I think, in all fairness, that the UEFI/SecureBoot initiative has more to do with business strategy and less to do with enhancing security than is being admitted. At least so far as the way it is currently being administrated by Microsoft. Because if the real goal was to further enhance security, it would be in everyone's best interest if it be adopted and deployed as quickly as possible industry-wide.

The simple fact that Microsoft is inserting technical hurdles and gotchas into the mix smacks a little of the old strategy of making sure Lotus 1-2-3 got broken with each new version of DOS since Microsoft had a competing spreadsheet (Multiplan/Excel) they were trying to gain traction with.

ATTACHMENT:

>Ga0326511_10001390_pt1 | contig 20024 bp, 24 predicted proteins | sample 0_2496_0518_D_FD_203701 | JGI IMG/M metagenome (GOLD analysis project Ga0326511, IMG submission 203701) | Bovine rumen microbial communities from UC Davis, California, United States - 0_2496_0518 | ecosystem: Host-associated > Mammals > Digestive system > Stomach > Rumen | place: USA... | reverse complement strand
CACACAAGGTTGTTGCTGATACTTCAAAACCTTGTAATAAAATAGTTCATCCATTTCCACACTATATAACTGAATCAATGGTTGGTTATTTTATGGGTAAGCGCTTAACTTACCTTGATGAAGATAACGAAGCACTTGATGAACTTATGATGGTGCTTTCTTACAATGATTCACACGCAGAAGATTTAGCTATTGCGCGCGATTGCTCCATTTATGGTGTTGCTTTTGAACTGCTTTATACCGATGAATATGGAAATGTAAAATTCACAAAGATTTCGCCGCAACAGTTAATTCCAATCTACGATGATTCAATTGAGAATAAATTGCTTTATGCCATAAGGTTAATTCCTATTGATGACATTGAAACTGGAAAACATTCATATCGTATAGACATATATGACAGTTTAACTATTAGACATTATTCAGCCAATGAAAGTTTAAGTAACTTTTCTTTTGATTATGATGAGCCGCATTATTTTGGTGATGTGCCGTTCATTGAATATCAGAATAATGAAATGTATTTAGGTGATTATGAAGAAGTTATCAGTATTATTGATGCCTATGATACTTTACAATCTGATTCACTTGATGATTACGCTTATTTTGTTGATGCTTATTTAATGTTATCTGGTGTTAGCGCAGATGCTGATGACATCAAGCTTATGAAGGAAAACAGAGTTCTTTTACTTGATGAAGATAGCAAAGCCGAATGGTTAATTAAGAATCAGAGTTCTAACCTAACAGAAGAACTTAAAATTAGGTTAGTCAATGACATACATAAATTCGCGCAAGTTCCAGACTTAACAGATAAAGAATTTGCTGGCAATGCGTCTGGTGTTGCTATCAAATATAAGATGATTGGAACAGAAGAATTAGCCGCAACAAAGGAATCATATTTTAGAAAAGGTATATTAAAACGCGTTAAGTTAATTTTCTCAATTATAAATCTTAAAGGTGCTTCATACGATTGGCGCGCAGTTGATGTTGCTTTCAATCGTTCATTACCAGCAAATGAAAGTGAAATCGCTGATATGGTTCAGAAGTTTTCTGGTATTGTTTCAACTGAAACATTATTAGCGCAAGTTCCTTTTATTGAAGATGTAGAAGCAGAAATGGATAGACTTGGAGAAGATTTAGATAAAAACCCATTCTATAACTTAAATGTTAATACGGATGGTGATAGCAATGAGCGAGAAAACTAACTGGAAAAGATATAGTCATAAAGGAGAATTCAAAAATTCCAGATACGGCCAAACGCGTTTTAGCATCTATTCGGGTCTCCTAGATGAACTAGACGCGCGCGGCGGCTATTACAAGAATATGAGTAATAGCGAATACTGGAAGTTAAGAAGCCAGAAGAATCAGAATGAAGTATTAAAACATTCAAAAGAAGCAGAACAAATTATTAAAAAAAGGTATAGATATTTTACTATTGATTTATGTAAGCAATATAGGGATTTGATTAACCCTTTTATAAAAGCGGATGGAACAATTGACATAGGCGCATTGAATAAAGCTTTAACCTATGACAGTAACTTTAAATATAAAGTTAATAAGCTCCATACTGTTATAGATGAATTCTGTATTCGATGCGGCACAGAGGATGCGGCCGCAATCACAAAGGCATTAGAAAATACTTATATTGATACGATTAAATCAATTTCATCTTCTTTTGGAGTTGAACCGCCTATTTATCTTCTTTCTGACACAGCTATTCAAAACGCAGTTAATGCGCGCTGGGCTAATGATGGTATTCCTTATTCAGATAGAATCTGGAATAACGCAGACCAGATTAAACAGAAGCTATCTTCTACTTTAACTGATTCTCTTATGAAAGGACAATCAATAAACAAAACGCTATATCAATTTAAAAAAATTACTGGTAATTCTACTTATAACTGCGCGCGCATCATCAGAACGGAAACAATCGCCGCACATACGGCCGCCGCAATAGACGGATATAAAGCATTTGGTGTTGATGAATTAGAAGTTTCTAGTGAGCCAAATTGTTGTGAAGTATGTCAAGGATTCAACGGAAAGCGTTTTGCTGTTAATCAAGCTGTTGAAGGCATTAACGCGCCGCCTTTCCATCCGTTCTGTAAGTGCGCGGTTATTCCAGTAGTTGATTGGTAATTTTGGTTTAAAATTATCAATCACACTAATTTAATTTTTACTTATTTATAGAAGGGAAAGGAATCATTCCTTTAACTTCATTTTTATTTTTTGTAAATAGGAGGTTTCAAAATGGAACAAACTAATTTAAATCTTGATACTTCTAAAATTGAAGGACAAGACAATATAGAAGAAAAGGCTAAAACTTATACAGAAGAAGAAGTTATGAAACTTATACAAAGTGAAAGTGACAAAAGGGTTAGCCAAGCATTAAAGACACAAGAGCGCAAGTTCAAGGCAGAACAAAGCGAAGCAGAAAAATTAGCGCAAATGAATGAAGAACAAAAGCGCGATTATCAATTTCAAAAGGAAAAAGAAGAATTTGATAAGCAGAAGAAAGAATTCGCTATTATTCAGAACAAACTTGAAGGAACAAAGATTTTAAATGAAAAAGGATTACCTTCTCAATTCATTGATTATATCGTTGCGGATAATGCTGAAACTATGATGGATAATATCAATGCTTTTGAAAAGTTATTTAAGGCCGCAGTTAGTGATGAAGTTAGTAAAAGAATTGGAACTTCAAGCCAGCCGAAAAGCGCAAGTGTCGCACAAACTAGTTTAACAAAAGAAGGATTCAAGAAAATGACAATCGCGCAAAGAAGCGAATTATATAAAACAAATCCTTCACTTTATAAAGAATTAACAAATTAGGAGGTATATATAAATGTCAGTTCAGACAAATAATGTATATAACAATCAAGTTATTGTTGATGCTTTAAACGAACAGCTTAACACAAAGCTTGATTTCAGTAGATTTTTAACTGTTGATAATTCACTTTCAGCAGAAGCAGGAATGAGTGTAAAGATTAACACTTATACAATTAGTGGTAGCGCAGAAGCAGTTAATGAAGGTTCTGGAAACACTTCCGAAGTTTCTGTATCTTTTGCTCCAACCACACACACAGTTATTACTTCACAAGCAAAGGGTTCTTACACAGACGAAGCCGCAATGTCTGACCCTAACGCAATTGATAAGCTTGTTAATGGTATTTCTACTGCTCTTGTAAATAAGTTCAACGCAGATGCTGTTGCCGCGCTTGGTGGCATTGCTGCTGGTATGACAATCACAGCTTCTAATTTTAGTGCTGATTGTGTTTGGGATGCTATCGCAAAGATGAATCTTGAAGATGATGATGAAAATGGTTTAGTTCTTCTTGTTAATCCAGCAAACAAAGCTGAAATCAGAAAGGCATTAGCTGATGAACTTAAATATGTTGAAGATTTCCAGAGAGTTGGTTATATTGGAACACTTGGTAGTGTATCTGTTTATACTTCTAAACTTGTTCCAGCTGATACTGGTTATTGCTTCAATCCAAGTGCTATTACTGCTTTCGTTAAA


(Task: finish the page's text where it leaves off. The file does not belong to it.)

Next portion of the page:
And insisting on not allowing GPL licensing or its equivalents on a so-called "open" standard they're pioneering seems to be more than a little disingenuous. Especially since Microsoft has (to date) refused to go on record as saying exactly what their objections to that would be. Likely they don't want to because Microsoft's insinuation that the provisions of GPL could be used to force manufacturers and Microsoft to reveal signing keys is totally bogus. And they know it. Something which has been repeatedly addressed by The Linux Foundation itself, which has clearly explained why it would not.

Microsoft is in the same fix as Sun Microsystems is with Java. Both want to have something they can call an "open standard" but still have full control and the last word over.

Last I heard, "open" doesn't work that way.  :-\